My lifelong battle with depression got worse after a close friend passed away. My daughter, a teen, and I were having trouble communicating because of my sadness. Ketamine therapy was something I tried, and it helped. Morning Brew is read by more than 3 million people; you should too! I never intended to have my daughter Lauren, 18, suffer from the melancholy that has been my constant companion in life. I thus kept it a secret.
My condition is described as “atypical” or “smiling depression” by some professionals. My condition lasted my entire life and alternated between getting better and worse. I had to force myself to do things like brush my teeth or make dinner during the dark times, and I gave death a lot of thought. I experienced a general sense of hopelessness even in my happier moments. One thing remained constant: the smile on my face. My superpower was to appear joyful.
I’ve tried everything over the years to elevate my mood, including counseling, support groups, meditation, exercise, special diets, and medication. Everything failed. I would play Monopoly or MouseTrap and try to be as joyful as my spouse and daughter during family game nights. I decided that Lauren would benefit from my pretending because I didn’t want to set a bad example and mimic bad behavior.
I didn’t try ketamine therapy till after that.
Things worsened. But after my oldest buddy committed suicide, I was unable to battle my sadness the same way I always did. I had a tougher time hiding my symptoms. My kid caught me crying several times despite my attempts to shield her from my suffering. “Mom, what’s wrong?” Lauren enquired.
I said, “I miss my friend.” It was simpler to claim bereavement as an explanation for my melancholy than to acknowledge my underlying depression. I said when Lauren offered preparing cupcakes, “Maybe tomorrow.” I responded again when she requested to go for a bike ride, “Perhaps tomorrow.” She would pick up her phone and head to her room after I was rejected. I made the decision to undergo a course of treatment that I had previously deemed extreme ketamine because I felt that something had to change.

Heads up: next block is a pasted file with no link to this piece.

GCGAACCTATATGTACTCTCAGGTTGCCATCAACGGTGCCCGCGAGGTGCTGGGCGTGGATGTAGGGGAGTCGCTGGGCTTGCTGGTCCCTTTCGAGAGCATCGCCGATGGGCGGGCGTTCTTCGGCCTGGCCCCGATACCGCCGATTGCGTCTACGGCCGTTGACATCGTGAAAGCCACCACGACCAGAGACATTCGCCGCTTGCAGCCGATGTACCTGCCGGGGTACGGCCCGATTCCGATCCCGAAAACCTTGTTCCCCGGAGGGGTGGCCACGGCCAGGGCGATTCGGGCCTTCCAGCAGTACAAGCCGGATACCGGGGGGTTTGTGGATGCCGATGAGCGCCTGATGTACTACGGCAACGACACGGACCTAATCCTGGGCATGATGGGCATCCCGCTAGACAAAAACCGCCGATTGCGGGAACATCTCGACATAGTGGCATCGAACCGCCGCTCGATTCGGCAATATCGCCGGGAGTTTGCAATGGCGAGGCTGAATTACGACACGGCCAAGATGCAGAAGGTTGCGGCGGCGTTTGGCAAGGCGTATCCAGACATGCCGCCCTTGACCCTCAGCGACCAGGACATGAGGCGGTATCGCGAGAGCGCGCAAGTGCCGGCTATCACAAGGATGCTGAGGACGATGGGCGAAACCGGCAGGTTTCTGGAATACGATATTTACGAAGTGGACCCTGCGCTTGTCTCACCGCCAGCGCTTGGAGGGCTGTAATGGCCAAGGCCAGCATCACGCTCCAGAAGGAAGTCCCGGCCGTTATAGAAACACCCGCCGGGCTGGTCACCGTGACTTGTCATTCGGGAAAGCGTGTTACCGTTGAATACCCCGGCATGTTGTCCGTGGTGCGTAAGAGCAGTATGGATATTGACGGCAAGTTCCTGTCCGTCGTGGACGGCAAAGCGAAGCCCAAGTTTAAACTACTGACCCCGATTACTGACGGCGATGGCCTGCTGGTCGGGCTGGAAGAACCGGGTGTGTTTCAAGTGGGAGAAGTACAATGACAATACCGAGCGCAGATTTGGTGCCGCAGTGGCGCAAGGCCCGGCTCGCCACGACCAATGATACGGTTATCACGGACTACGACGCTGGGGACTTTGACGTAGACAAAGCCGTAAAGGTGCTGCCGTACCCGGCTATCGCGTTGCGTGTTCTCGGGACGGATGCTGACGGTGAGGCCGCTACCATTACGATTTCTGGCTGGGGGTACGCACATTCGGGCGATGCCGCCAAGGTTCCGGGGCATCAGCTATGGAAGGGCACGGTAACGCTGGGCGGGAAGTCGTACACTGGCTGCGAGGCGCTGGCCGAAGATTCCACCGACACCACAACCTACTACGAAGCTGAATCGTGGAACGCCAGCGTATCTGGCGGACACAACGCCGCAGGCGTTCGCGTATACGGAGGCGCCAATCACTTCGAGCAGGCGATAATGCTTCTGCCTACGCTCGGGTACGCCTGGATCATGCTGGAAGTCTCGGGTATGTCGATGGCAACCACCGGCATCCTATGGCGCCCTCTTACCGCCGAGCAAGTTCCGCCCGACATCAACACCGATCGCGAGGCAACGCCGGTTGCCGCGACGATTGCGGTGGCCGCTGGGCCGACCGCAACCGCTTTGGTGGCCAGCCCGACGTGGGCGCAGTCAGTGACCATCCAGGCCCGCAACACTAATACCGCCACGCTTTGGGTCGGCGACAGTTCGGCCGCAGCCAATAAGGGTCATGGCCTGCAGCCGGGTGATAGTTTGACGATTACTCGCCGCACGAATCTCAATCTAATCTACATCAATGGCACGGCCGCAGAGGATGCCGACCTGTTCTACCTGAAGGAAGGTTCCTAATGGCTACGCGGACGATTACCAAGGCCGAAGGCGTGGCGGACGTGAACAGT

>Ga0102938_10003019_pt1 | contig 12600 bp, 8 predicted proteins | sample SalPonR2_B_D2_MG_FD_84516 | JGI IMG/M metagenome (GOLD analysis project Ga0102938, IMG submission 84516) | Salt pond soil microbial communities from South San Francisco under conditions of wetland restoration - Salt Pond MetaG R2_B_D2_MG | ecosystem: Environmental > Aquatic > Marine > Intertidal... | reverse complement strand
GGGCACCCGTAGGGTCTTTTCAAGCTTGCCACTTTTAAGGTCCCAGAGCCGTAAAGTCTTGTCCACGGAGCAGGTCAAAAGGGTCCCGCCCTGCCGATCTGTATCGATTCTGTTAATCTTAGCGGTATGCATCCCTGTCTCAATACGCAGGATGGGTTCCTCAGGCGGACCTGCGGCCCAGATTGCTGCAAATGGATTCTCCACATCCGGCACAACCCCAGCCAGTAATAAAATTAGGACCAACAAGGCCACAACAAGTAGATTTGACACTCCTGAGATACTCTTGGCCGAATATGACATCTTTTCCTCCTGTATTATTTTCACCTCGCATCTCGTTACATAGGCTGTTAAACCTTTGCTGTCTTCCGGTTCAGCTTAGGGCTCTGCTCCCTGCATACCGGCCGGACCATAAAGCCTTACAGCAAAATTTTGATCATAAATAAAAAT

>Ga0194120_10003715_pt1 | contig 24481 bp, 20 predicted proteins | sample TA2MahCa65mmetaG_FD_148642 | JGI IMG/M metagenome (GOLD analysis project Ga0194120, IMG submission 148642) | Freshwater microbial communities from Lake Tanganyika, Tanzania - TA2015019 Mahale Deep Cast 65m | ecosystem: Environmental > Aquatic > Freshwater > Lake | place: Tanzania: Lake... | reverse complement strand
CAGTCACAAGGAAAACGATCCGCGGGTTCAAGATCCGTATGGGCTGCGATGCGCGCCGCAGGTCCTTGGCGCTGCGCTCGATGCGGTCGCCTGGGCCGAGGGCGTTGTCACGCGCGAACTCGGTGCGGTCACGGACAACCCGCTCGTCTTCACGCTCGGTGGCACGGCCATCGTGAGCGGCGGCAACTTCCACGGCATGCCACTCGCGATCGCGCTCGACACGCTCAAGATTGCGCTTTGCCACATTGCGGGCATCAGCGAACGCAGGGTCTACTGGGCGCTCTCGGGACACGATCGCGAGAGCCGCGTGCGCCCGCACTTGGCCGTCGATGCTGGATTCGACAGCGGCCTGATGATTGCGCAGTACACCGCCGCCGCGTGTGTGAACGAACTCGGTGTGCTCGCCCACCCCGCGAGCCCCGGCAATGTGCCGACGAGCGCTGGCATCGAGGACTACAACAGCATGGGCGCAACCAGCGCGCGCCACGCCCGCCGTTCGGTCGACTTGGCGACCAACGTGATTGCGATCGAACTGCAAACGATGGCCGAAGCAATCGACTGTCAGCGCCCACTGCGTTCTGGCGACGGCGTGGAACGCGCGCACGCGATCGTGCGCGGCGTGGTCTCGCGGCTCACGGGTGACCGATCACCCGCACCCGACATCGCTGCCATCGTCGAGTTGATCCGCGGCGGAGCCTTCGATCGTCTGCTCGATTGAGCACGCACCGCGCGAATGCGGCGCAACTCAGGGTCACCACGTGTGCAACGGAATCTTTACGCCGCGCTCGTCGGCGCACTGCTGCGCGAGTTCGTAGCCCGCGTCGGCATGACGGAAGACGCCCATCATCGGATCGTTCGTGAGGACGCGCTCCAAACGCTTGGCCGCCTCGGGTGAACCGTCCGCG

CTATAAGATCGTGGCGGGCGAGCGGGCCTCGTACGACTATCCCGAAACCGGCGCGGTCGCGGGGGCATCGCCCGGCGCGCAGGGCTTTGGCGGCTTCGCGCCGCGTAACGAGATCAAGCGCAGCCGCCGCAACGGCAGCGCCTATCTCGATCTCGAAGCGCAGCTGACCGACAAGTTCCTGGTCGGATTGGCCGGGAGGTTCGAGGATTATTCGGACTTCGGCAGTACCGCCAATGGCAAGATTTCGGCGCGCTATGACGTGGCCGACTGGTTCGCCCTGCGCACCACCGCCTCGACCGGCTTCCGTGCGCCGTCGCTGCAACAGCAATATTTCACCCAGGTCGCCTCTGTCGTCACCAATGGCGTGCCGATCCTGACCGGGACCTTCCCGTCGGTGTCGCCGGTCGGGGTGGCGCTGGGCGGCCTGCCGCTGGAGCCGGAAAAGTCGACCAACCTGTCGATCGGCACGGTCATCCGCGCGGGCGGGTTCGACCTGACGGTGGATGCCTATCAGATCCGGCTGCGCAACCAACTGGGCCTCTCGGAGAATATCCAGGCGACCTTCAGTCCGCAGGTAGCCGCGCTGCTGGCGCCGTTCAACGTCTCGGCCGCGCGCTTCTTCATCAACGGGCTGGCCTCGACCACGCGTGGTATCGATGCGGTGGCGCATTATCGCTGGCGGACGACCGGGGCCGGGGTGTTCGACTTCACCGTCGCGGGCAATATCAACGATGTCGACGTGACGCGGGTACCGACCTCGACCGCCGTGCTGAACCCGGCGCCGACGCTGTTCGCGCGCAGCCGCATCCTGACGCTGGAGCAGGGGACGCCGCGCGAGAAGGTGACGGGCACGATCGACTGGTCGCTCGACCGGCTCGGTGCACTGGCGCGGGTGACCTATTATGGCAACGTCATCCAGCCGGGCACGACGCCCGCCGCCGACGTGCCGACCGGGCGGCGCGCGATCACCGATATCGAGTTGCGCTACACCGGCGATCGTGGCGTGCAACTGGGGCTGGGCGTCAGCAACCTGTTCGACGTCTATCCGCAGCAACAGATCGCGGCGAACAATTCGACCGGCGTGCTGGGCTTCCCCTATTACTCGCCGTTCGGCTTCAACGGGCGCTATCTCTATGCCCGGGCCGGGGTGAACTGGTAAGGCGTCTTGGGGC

The idea of consuming a product that drug traffickers refer to as “cat Valium” or “blind squid” was difficult for me to comprehend, and I had images of heroin users lying on dirty beds with needles all over the floor. Then, after doing some research, I learned that anesthesiologists and emergency room physicians utilize ketamine to sedate patients during grueling medical operations. People with depression and PTSD, like me, can get relief right away by using it off-label.
My doctor advised me to combine ketamine with other treatments like painting, meditation, and writing. I was ready to do anything at that point.
I felt improved. After setting up the meeting, I took the decision to disclose my depression to my kid. I explained my treatment strategy, which included six infusions spread out over two weeks. She gave me a hug after listening. We barely spoke for a short while, yet I was left feeling lighter and closer than before.
My expectations for my ketamine experience were significantly different from the actual event. My infusions were overseen by a doctor I trusted in a clean, safe atmosphere. I witnessed flowers bloom inside an igloo while floating on a hot air balloon made of shooting stars while ketamine slowly entered my bloodstream. My body changed first into a sky-blue marshmallow, then into a river winding through a lush jungle.
For the first time in my memory, I felt pain-free after the first session. I brewed a pot of tea later on that day. I turned to my daughter and remarked, “Look how it sparkles,” as I added hot water to the pot from the kettle. It appeared as though my vision had been cleared of cloudy glasses and I was witnessing a miracle.
However, sparkling water is not the true marvel. It is the unseen barrier between my daughter and I that has crumbled. I was able to lower my guard and be myself thanks to ketamine. It improved me as a mother.